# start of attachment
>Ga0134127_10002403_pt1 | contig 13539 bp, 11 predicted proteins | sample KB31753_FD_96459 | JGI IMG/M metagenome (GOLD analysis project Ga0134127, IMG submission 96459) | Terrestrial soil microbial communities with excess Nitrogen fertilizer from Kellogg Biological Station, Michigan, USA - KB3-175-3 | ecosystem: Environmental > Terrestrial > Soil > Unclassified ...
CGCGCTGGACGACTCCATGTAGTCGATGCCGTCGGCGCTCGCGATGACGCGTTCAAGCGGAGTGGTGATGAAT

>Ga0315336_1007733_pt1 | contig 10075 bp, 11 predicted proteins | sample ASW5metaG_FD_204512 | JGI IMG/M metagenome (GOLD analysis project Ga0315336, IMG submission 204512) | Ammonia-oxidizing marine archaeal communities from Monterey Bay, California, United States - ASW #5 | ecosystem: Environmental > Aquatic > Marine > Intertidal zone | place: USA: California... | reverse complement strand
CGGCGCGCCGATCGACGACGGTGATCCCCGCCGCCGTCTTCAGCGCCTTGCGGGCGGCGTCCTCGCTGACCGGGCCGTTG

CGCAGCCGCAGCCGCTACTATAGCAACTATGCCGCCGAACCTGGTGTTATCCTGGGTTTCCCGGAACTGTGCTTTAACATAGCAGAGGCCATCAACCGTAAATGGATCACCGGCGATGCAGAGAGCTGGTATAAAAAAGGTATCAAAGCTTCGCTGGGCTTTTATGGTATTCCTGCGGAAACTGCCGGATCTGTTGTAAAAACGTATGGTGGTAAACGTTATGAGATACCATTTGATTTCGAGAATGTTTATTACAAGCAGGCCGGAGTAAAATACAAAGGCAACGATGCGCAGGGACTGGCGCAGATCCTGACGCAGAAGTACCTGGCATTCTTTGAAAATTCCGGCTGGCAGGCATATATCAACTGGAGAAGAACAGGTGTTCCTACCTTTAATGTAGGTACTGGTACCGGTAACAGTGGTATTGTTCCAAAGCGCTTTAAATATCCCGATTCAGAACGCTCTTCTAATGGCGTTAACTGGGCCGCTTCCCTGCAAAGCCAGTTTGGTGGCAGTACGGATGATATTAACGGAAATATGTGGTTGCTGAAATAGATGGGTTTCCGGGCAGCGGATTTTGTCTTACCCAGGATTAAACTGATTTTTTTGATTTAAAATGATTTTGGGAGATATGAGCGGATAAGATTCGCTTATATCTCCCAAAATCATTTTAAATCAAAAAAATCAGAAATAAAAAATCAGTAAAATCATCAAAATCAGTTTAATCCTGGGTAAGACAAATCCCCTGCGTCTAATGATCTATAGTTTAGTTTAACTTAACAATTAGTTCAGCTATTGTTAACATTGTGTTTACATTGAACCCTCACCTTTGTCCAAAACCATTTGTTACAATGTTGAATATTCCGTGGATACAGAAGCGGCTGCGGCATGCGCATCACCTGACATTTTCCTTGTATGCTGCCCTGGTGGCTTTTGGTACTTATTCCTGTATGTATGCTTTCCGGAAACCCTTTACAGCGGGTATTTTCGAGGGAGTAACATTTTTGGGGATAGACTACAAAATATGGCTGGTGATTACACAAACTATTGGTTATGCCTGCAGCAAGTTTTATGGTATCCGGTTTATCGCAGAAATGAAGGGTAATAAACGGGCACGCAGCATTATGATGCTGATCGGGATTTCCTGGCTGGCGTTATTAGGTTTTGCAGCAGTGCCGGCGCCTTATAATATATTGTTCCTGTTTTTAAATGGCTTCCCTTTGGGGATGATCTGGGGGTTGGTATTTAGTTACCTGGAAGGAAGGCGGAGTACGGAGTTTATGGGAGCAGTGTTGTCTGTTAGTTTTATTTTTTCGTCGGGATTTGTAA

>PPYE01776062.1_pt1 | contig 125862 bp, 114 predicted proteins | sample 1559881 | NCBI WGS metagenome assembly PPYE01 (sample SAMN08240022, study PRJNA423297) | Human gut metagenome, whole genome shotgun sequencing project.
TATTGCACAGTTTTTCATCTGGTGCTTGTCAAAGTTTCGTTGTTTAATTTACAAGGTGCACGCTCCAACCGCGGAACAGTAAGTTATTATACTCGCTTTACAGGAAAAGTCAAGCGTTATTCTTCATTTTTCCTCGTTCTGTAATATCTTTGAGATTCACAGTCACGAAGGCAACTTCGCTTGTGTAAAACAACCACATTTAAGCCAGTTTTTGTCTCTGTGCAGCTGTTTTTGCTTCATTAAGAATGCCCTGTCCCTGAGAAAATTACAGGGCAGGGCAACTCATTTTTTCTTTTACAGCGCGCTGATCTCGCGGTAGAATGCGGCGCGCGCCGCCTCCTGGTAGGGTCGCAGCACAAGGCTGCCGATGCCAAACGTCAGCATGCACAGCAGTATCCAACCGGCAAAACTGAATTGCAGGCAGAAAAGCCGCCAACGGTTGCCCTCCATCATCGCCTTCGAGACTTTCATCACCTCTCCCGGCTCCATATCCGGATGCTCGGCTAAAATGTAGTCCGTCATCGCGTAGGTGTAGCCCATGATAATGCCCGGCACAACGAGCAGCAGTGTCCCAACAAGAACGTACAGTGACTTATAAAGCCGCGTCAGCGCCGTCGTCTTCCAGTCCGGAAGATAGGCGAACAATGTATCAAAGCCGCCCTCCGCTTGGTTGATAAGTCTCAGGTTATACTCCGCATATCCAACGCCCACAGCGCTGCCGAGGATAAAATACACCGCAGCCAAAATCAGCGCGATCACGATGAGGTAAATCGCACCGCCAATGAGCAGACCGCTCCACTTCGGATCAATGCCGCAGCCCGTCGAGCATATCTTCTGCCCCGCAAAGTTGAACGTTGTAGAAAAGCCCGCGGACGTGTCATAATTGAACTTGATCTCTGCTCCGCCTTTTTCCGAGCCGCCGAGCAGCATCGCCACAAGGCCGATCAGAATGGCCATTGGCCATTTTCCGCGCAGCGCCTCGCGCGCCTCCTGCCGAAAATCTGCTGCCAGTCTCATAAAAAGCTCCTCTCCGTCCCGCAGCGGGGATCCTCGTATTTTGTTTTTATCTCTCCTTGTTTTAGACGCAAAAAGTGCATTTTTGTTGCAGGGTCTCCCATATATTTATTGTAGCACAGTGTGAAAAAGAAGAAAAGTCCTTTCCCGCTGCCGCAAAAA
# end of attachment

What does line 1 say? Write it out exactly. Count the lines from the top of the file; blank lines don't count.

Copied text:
>Ga0134127_10002403_pt1 | contig 13539 bp, 11 predicted proteins | sample KB31753_FD_96459 | JGI IMG/M metagenome (GOLD analysis project Ga0134127, IMG submission 96459) | Terrestrial soil microbial communities with excess Nitrogen fertilizer from Kellogg Biological Station, Michigan, USA - KB3-175-3 | ecosystem: Environmental > Terrestrial > Soil > Unclassified ...